Thursday, November 30, 2017

Faith and Dementia: One Man's Story

I often have the privilege of attending assessments for seniors moving into adult family homes.  Last spring I got to meet Bill, 83, his daughter-in-law Jennifer and Sylvia, RN, the nurse.

"Does faith play a vital role in your life?" Sylvia asked.

It's a question worth asking for all of us, whether we work with seniors, are an adult child of a senior, or are seniors ourselves. 

Bill's answer to the faith question?  What? I don't understand."  His blank look told me it wasn't just hearing loss that kept him from comprehending.  The nurse was speaking clearly, and he had heard the other questions.  But that word--faith--tripped him up.  It had slipped away from his word bank. 

"Faith" is abstract and that category of noun often is the first to be lost to dementia.  Concrete nouns are remembered longer and better.  So how do we translate faith into a concrete noun that makes sense to Bill and others with dementia?

Sylvia tried another tactic.  "Is religion important to you?"  Bill's response was the same.  No dice.  Blank stare.

Bill's daughter-in-law Jennifer tried a crack at the question.  "Do you believe in God, Bill?" Bill relaxed,  a glimmer of recognition crossing his face.  I could tell they were making progress.

Jennifer continued her query into Bill's soul.  "You know Jesus, don't you?"  Suddenly Bill lit up.  "Jesus, oh Jesus!" 

"I don't think He is very happy with me now.  I haven't done much for him lately." 

Jennifer responded, "None of us has done much for Jesus.  But He loves us anyway,  He loves you, Bill.  He loves you!"

Note:  My role as a senior care housing and care specialist with Silver Age Referrals in this assessment was to provide support to the nurse and family.  Jennifer, the family member, led into the discussion of God and ultimately Jesus.  As professionals, we ask about faith as we see an openness on the part of the family or the senior.  And sometimes exciting things happen!






Wednesday, November 22, 2017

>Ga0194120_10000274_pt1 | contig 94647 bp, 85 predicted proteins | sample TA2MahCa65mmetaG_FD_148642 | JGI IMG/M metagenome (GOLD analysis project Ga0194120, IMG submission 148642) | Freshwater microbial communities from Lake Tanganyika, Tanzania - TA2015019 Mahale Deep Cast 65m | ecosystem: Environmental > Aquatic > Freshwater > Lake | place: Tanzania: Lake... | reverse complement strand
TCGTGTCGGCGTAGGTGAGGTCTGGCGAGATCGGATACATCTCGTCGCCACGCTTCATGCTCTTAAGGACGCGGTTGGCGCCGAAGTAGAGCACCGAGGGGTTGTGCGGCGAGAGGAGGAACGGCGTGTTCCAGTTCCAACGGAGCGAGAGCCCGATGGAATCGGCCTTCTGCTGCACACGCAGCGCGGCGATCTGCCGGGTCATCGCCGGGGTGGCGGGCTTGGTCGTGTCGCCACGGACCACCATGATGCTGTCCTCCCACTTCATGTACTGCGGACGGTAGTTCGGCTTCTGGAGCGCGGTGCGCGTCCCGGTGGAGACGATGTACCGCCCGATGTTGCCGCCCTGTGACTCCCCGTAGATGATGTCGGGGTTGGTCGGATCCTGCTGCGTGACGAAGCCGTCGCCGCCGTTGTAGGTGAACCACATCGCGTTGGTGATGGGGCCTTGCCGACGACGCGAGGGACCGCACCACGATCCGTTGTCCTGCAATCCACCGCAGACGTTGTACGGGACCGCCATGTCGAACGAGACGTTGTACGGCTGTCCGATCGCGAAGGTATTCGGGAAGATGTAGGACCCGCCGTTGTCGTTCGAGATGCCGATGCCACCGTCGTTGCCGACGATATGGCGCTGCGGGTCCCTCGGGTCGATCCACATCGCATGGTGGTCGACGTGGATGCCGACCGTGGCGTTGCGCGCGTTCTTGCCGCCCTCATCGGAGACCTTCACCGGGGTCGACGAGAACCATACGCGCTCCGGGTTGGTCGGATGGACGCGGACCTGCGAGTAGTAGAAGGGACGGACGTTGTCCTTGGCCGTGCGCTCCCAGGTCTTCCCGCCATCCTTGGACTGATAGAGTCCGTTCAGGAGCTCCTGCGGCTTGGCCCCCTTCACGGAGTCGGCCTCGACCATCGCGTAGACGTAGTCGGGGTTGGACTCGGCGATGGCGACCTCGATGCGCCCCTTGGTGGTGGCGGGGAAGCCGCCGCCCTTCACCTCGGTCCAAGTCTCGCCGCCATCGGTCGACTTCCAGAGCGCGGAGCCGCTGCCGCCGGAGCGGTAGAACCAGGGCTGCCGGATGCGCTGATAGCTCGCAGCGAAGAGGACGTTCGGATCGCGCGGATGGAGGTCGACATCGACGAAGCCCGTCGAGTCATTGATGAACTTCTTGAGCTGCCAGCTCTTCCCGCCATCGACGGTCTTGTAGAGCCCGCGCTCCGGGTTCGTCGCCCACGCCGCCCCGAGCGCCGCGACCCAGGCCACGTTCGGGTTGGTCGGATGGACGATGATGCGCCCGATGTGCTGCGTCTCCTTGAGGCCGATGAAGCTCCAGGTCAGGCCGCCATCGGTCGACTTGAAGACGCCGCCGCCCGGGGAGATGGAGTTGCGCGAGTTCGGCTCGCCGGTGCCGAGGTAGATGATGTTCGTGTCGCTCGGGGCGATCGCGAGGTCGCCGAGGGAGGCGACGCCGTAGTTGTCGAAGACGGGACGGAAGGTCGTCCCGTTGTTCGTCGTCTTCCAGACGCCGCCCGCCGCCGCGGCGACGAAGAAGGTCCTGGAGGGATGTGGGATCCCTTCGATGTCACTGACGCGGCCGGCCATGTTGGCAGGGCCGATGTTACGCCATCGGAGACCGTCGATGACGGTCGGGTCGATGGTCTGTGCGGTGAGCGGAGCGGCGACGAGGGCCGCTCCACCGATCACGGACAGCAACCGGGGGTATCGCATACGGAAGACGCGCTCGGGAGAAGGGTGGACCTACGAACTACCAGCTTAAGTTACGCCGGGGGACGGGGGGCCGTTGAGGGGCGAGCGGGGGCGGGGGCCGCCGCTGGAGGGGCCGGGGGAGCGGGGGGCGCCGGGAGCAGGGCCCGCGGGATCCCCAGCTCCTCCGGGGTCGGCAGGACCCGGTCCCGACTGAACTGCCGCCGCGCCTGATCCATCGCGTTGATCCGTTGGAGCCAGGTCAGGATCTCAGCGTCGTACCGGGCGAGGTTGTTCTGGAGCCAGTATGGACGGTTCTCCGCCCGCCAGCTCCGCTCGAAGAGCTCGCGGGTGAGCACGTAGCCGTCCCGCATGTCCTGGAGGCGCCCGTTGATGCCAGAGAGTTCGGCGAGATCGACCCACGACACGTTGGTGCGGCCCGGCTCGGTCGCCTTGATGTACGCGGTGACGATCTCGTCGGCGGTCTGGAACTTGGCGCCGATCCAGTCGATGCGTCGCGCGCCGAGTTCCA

A Group Effort: Writing a Legacy Letter to an Aging Loved One

What do these occasions have in common for an elderly person?
  • A big birthday, such as 80, 90 or even 100.
  • A big anniversary.
  • Thanksgiving.
  • Christmas.
  • A move from one home to one with more care.
Answer:  They all call for a big celebration. 

In our family, we're not only celebrating Thanksgiving tomorrow. It's also the day my mother-in-law turns 90.  A birthday luncheon and a Thanksgiving dinner:  what a day!

My husband, his sister, and the grandchildren have all been working on a Group Legacy Letter.  See Your Aging Parent's Legacy, Pt. 3 A Sample Legacy Letter.)  It will be read at Mom's birthday luncheon.  They each wrote expressions of love and appreciation, including examples and stories.  They were asked to answer:  What has she taught me by her life and her example?  I combined their letters into a whole, editing and trying to keep their individual voices.

My husband, Don, will read the letter aloud to his mother at the luncheon. 

I'm pretty sure Mom will be pleasantly surprised.  After all, most of these kinds of tributes are presented at a funeral.  Though 90, Mom is very much alive, and we wanted her to know how much she means to us and to others.

How have you and your family celebrated the "Big Occasions" in your elderly loved one's life?
Related Posts with Thumbnails